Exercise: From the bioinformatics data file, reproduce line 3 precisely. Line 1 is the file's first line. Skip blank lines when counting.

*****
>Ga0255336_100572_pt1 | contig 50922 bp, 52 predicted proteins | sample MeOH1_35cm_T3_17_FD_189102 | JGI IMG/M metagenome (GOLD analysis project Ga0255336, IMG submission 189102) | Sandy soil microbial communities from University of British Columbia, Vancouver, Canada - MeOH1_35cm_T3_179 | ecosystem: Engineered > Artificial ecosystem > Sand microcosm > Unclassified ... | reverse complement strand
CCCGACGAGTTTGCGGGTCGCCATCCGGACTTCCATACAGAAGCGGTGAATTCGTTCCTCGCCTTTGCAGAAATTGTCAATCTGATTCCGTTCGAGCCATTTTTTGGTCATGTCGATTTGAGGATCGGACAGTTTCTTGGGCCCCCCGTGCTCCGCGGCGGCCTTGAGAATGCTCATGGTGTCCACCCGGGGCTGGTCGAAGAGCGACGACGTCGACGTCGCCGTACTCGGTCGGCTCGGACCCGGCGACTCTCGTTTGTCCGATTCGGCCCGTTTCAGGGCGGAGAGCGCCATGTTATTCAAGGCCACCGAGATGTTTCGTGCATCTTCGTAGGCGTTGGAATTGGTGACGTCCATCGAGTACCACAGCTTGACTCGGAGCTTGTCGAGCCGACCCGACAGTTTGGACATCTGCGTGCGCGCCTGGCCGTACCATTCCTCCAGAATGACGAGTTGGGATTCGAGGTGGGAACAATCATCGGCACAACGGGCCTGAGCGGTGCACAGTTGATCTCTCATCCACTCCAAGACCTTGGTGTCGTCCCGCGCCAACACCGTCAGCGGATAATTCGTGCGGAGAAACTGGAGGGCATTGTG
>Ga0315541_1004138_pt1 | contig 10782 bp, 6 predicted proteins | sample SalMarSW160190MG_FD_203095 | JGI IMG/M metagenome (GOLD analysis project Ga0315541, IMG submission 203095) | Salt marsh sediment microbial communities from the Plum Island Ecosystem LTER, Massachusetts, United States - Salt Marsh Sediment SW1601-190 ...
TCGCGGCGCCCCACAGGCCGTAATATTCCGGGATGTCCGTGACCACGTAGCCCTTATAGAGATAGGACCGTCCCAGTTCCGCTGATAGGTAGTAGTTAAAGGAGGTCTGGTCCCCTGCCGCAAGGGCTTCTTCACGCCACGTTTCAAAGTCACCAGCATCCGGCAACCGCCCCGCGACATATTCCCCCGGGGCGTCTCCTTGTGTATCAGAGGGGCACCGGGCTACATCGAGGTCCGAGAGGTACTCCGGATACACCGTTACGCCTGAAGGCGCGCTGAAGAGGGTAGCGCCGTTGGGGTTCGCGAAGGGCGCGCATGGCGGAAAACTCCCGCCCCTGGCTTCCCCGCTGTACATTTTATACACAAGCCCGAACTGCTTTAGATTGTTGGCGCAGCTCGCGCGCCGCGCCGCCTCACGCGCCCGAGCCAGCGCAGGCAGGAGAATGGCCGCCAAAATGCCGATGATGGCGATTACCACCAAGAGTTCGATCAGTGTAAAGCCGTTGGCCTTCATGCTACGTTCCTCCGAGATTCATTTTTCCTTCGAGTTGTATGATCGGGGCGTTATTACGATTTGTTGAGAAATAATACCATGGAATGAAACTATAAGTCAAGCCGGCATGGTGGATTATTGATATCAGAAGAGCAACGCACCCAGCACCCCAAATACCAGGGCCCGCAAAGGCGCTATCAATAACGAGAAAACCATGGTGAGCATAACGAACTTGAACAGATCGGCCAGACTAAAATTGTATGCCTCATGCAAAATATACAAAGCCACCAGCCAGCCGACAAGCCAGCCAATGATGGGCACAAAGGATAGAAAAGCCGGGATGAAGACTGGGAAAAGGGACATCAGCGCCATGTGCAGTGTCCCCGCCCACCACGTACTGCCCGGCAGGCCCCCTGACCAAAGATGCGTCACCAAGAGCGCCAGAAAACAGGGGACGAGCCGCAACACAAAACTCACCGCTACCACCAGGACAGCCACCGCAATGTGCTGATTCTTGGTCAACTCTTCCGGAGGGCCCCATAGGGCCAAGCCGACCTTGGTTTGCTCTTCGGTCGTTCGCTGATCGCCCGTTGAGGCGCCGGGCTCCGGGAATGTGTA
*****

>Ga0315541_1004138_pt1 | contig 10782 bp, 6 predicted proteins | sample SalMarSW160190MG_FD_203095 | JGI IMG/M metagenome (GOLD analysis project Ga0315541, IMG submission 203095) | Salt marsh sediment microbial communities from the Plum Island Ecosystem LTER, Massachusetts, United States - Salt Marsh Sediment SW1601-190 ...